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Tyler Sommers

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Forget the Rules, Harper Won't Penalize You if You're Conservative

Posted: 07/27/2012 4:19 pm

The federal Conservatives responded to the influence-peddling charges that former Prime Minister Harper adviser Bruce Carson is facing by issuing a statement saying "any individual who doesn't respect our laws must face their full force, as well as the consequences that come with them."

This is a deeply hypocritical statement from the Conservatives whose leader, Prime Minister Harper, has done nothing to penalize dozens of Conservative Cabinet ministers and MPs who violated federal good government rules by handing out government cheques labelled with the Conservative Party logo, and has done nothing to penalize Cabinet ministers Christian Paradis (who violated the federal ethics law), Tony Clement (who violated federal spending rules in the G8-G20 fiasco), Jim Flaherty and Peter MacKay (who violated federal budget rules by hiding the actual cost of the fighter jets), Peter MacKay again (who violated rules by using a military helicopter for a personal purpose), and Bev Oda (who violated rules governing expenses, and also misled Parliament).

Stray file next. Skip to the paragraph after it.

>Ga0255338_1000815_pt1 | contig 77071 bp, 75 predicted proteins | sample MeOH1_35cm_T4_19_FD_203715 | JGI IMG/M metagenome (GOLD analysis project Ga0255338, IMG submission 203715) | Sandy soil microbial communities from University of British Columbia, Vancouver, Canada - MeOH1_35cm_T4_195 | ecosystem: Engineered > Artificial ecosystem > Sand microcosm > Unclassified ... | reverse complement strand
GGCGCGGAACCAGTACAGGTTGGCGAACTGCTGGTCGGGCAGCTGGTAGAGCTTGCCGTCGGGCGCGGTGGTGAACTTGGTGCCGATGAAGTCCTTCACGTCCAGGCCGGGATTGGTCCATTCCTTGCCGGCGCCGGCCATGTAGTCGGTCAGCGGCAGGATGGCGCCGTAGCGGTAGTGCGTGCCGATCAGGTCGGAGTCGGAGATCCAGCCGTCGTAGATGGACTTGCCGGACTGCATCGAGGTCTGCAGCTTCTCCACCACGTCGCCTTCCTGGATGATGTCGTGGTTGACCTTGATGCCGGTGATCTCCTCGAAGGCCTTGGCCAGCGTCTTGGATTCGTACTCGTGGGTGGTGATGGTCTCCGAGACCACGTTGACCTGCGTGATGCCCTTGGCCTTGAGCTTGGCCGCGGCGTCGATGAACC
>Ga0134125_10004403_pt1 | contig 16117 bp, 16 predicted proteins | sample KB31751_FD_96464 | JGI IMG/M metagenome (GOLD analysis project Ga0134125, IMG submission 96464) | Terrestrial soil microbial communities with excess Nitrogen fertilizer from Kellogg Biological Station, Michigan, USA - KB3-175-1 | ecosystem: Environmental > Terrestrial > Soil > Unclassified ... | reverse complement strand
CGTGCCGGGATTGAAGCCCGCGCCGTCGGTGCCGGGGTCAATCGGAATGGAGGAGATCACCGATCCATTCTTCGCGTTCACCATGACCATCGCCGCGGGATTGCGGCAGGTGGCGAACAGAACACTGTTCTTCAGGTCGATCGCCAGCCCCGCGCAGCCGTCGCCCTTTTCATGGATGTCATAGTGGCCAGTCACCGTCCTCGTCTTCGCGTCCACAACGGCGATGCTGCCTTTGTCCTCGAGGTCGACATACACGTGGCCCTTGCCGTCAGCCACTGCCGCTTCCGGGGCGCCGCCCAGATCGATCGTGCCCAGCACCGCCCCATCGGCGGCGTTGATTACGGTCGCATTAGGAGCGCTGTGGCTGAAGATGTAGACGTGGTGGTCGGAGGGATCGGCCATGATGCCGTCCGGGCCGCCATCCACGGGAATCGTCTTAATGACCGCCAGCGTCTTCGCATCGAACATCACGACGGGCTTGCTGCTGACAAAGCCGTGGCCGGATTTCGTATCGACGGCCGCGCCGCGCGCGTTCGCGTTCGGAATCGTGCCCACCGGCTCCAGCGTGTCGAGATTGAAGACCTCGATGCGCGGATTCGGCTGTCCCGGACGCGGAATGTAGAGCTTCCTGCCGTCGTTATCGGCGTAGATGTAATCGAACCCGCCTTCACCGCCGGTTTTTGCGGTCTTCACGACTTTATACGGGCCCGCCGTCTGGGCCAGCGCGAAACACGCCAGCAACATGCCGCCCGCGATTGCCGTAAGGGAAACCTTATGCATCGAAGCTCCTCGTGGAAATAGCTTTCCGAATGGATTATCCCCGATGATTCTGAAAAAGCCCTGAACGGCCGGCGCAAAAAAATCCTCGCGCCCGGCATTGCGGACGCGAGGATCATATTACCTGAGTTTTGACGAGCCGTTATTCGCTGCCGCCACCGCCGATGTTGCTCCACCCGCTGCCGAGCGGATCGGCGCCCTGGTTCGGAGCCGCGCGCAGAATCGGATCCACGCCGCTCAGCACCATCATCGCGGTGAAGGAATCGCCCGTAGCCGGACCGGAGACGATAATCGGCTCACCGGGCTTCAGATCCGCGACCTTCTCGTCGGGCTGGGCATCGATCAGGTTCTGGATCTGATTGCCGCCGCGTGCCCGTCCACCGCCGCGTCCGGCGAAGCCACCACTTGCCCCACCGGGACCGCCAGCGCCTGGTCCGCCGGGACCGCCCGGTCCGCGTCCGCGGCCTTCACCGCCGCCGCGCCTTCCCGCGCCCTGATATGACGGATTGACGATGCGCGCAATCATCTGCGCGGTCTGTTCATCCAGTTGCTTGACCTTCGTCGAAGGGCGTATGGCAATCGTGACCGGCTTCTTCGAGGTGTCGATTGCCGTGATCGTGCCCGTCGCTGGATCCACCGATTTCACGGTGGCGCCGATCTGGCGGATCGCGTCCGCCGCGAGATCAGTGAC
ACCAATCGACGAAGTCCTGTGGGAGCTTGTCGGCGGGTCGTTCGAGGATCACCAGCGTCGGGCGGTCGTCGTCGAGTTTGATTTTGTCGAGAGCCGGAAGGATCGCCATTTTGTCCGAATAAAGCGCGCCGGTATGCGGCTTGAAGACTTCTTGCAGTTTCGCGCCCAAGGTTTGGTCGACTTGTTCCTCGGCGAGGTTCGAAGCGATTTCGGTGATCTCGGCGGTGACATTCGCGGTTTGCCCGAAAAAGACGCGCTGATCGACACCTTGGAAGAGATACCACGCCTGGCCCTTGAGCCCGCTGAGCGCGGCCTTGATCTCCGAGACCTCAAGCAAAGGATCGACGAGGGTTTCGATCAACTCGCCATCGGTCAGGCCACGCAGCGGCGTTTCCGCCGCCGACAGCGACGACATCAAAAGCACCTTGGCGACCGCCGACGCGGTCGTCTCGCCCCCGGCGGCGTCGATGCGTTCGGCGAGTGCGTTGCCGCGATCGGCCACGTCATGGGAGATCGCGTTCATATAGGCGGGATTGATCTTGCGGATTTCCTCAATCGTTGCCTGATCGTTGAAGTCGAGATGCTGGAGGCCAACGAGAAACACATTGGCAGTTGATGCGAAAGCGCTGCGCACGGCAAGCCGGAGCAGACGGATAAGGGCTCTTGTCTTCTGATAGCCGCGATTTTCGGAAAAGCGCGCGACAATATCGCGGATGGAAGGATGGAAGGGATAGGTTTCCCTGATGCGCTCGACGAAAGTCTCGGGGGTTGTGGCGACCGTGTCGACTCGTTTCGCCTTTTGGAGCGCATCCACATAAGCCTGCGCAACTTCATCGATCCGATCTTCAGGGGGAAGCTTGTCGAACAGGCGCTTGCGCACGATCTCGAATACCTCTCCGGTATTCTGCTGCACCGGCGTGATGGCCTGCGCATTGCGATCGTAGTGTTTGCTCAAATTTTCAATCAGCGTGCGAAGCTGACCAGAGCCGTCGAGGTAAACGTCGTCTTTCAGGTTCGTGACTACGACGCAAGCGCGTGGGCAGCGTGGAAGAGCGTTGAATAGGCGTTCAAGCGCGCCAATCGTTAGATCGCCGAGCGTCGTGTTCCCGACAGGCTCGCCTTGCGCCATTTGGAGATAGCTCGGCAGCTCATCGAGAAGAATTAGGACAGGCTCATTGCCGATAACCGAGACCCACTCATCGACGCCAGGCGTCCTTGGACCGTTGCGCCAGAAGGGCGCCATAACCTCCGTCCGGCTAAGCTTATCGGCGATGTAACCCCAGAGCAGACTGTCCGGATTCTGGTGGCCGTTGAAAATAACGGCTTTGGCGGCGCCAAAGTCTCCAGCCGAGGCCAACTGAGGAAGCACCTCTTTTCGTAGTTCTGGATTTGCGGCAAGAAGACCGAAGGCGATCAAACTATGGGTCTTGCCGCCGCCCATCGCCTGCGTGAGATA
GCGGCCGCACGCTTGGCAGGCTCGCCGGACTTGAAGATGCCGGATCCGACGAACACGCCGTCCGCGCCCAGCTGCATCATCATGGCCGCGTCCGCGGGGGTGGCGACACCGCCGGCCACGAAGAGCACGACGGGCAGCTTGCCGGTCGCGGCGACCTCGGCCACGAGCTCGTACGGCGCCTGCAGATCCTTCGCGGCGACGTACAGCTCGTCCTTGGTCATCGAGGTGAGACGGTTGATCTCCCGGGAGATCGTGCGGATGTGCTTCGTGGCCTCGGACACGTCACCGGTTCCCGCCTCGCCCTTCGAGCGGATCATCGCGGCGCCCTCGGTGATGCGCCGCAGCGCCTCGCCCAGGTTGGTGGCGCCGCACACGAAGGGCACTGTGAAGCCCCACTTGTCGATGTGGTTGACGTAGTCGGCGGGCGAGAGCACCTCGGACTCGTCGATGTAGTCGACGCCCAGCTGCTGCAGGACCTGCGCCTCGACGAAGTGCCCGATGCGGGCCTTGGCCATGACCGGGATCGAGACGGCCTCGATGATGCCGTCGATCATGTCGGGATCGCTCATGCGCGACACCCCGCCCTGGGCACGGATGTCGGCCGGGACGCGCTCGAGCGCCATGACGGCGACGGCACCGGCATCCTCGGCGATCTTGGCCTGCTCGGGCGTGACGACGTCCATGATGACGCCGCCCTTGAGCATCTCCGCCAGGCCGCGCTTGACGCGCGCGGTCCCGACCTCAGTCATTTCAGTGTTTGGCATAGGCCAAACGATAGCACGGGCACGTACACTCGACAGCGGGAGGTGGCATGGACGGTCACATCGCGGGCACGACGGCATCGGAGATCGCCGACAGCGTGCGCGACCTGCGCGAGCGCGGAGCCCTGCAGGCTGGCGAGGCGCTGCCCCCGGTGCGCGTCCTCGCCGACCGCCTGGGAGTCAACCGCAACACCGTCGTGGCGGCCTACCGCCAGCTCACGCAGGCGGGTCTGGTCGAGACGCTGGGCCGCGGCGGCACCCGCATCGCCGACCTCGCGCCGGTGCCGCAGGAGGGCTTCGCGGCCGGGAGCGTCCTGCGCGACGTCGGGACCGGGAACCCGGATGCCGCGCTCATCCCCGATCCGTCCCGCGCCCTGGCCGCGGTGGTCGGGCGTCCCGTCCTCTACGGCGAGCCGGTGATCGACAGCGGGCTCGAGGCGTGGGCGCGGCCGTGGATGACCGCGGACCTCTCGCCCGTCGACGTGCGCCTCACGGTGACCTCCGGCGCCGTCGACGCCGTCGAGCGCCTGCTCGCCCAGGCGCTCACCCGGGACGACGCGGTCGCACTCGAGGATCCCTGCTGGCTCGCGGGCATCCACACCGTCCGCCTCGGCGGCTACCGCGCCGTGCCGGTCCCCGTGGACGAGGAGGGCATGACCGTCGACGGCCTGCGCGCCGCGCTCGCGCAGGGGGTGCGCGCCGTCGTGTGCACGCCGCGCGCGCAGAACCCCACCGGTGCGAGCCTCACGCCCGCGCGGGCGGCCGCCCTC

In some cases, these ministers and others have faced no consequences for violating key rules also because a watchdog agency like the Auditor General or Ethics Commissioner has no power to penalize them, or has failed to enforce the law effectively and properly and no one is allowed to challenge their improper enforcement in court.

Because nothing can be done to force a Prime Minister to penalize Cabinet ministers and politicians who violate rules, the watchdog agencies must be required to conduct random audits and to investigate all complaints and situations in which there is evidence of a violation, and must be given the power to, and required to, penalize violators, and everyone must be allowed to challenge any watchdog in court who fails to enforce rules properly.

As well, the huge loopholes must be closed in key good government laws because these loopholes currently make it legal in many cases for people involved in politics to be dishonest, unethical, secretive and wasteful.

For example, loopholes in the federal lobbying law, and weak enforcement, have meant that no one has been prosecuted for failing to register as a lobbyist since the law was enacted in 1988, and dozens of lobbyists have been let off the hook. Recently, a House of Commons Committee has recommended some changes to close some of the loopholes in that law, and to strengthen enforcement, but not enough changes to stop secret, unethical lobbying of the federal government.

 
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